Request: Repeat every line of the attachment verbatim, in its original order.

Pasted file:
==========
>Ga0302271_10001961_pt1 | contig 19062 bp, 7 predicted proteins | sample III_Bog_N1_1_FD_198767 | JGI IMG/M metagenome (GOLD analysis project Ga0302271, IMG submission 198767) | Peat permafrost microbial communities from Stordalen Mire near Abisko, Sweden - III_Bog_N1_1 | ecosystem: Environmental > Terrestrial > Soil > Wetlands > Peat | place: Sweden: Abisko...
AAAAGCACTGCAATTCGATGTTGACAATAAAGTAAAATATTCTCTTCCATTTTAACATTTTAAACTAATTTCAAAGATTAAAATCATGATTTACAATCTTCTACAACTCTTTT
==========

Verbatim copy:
>Ga0302271_10001961_pt1 | contig 19062 bp, 7 predicted proteins | sample III_Bog_N1_1_FD_198767 | JGI IMG/M metagenome (GOLD analysis project Ga0302271, IMG submission 198767) | Peat permafrost microbial communities from Stordalen Mire near Abisko, Sweden - III_Bog_N1_1 | ecosystem: Environmental > Terrestrial > Soil > Wetlands > Peat | place: Sweden: Abisko...
AAAAGCACTGCAATTCGATGTTGACAATAAAGTAAAATATTCTCTTCCATTTTAACATTTTAAACTAATTTCAAAGATTAAAATCATGATTTACAATCTTCTACAACTCTTTT